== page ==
To repeal or not to repeal
“If it is me alone, I shall walk!”
With this bold declaration Opposition Leader Mia Mottley is already lacing up her marching shoes and preparing to make a “B-line” straight for Government Headquarters this Thursday.
Her stated mission is to secure a repeal of the controversial Municipal Solid Waste Tax, which Ms Mottley suggests is nothing short of unfair.
In its place, we note that the Opposition Leader is now recommending what she sees as a “fairer” levy on water bills, but that is another matter entirely for us to tackle on another day –– except to say that a clear explanation would need to be given of how exactly the water tax would be applied.
But even before that, one would have thought that the ultimate reason for seeking repeal in the first place would be to have us all avoid any further taxation. We also note that at the same time the BLP leader was announcing her new tax proposal last night, Barbados Economic Society president Jeremy Stephen was making a seemingly identical proposal as he addressed a meeting of the St James South Branch of the Democratic Labour Party under the chairmanship of Donville Inniss. Mere coincidence, or is it a case of more in the mortar?
Enough on that for now.
Getting back to Miss Mottley and her efforts to see the back of the Municipal Solid Waste Tax, the more pertinent question: is will she get the desired outcome? Only time will tell.
We have already had the Government, through the Minister of Finance, put squarely on the table the Freundel Stuart administration’s position on the levy.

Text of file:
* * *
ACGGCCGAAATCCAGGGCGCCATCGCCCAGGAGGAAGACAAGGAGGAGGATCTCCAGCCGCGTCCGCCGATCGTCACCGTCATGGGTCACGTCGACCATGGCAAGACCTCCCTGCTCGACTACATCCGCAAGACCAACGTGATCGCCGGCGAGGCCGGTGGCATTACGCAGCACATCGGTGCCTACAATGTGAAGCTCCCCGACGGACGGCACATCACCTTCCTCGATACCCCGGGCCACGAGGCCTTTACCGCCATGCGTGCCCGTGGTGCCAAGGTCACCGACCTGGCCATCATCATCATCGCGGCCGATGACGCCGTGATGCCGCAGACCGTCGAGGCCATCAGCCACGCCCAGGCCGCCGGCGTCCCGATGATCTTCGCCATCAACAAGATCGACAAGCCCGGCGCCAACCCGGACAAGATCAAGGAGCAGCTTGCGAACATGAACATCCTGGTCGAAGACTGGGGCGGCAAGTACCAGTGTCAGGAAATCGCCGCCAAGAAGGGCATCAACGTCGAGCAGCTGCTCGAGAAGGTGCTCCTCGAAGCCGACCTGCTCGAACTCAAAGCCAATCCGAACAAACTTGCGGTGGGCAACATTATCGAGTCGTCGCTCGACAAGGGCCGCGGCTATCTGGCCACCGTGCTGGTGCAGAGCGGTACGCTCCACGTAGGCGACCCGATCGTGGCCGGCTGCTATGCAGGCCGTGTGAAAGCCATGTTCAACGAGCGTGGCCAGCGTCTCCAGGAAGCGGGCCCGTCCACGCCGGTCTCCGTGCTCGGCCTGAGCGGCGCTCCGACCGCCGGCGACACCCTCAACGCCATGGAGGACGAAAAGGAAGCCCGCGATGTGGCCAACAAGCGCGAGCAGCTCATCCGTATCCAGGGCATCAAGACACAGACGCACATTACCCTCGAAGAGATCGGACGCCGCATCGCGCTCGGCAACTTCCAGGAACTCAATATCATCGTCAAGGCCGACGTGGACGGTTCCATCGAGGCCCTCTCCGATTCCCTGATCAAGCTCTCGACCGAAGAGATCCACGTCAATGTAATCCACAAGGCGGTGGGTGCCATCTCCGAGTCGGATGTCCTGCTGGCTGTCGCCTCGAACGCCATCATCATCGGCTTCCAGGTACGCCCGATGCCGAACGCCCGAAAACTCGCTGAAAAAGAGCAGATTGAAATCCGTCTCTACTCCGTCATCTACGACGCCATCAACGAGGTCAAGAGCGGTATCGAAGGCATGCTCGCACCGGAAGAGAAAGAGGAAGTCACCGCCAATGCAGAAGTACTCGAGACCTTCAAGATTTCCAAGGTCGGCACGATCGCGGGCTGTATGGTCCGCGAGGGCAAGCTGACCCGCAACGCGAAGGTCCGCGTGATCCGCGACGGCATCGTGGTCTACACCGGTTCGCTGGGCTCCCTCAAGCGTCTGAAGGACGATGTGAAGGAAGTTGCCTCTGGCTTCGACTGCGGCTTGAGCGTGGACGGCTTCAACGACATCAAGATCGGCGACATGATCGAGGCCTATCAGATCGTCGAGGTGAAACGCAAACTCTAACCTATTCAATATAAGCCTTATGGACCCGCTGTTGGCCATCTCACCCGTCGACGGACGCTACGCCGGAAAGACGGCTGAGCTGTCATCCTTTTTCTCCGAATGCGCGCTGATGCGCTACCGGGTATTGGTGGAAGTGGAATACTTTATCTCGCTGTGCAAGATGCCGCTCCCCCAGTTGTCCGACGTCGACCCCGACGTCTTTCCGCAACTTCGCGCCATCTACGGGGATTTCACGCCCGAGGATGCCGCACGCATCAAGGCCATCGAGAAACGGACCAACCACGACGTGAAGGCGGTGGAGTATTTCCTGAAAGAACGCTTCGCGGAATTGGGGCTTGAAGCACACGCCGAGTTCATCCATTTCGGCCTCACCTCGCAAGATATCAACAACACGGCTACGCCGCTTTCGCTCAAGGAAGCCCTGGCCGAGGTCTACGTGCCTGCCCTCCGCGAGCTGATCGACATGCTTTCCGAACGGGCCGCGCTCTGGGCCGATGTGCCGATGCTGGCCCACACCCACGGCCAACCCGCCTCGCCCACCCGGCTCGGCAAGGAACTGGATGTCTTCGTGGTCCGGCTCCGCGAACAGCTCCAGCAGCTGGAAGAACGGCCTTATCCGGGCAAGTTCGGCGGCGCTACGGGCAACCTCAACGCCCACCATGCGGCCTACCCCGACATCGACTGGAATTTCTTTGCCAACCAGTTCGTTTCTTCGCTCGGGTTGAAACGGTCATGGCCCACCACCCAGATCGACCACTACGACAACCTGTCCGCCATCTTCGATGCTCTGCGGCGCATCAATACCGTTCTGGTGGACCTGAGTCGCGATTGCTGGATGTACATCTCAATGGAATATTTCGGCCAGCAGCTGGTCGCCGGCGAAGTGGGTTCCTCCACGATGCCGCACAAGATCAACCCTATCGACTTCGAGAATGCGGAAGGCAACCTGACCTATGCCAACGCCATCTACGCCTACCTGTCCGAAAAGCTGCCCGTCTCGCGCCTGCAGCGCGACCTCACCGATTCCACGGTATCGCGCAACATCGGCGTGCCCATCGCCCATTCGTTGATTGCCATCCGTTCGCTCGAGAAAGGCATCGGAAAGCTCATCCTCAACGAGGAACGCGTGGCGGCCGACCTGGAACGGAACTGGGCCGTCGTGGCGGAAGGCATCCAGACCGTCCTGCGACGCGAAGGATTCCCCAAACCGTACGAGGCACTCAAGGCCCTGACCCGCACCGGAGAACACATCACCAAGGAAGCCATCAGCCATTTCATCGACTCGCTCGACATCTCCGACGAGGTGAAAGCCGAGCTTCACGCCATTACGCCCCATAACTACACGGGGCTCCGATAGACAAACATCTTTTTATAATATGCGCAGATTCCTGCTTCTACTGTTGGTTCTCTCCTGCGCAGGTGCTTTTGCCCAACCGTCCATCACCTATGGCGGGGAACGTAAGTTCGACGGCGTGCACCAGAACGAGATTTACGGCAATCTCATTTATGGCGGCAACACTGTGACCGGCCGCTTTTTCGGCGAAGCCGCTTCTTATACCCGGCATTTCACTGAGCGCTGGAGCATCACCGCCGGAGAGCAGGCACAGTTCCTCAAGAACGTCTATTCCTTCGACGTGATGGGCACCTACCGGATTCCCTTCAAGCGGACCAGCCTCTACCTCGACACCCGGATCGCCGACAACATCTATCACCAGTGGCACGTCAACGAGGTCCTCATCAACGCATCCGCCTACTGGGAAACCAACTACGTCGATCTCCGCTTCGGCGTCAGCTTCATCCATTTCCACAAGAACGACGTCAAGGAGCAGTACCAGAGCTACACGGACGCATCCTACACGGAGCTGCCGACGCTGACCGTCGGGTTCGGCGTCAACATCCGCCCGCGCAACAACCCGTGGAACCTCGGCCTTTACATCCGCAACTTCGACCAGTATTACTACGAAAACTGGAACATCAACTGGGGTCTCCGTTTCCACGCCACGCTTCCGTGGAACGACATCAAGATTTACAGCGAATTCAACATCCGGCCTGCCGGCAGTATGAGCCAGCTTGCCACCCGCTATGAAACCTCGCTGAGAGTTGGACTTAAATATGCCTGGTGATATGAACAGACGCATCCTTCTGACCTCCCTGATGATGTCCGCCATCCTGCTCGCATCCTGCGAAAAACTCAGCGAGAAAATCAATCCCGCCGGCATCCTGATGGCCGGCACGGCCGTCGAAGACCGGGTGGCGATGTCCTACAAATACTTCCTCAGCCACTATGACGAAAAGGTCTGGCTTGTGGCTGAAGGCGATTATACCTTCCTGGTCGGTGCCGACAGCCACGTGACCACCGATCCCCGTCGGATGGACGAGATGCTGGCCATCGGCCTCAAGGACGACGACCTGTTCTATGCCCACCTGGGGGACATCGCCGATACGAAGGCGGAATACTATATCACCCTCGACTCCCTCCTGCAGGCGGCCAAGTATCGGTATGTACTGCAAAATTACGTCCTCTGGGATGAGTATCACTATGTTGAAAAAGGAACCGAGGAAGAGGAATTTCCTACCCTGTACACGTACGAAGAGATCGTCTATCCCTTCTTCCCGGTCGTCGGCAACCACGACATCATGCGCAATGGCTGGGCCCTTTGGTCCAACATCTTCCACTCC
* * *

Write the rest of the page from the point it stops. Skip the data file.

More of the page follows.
It is essentially that Government needs to find a way to pay for the burgeoning cost of solid waste disposal. Therefore, while it remains open to considering exemptions, there is no immediate plan for an all-out removal of the tax.
Nevertheless, Ms Mottley would be buoyed by the recent success achieved in getting the Cabinet to soften its hand on the issue. Indeed, the Opposition Leader may want to take some of the credit for at least inciting public outrage on this matter and keeping it in the forefront, even though Government may more readily admit that the recent changes had more to do with the direct appeals of its constituents than the valiant political efforts of Ms Mottley and her gang.
However, the Opposition Leader’s ultimate success or failure on this issue could ride on her ability to get her own party to “rub shoulders’” with her on this vexed national issue, which is also proving to be the source of internal divide and conflict.
We have already taken note of the fact that it started out as an Owen Arthur-led BLP appeal for exemption initiative, which was quickly and unceremoniously overtaken by Ms Mottley, who transformed it into her own total municipal tax recall campaign.
But this has not been without some degree of internal fallout. Besides Mr Arthur, who has publicly warned Ms Mottley that under the Standing Orders Of The House, Financial Provisions Section 61 (3), the Cabinet of Barbados is the only grouping to repeal the tax, Kerrie Symmonds has also been at odds with her on this matter.
Just yesterday, Mr Symmonds dealt her a very telling public blow through the withdrawal of his support for last night’s Carlisle Car Park meeting, called to press for a repeal of the tax.
Said Symmonds in explaining his position on the issue: “I am going to be brutally frank . . . . I do not propose, because I am uncomfortable about the situation . . . I will not be speaking on the Labour Party platform this evening.
“I have to be able to take this issue very seriously. It is not about inciting public outrage alone. Barbados has a problem with public waste disposal.”
In a week when rumours and innuendoes abound of an iron-fisted “fall-in-line” approach and a meeting that never was, it remains to be seen who shall walk with Ms Mottley, and if indeed she can gain the necessary traction come Thursday, for her efforts not to be seen as yet another unnecessary and unfulfilled ultimatum.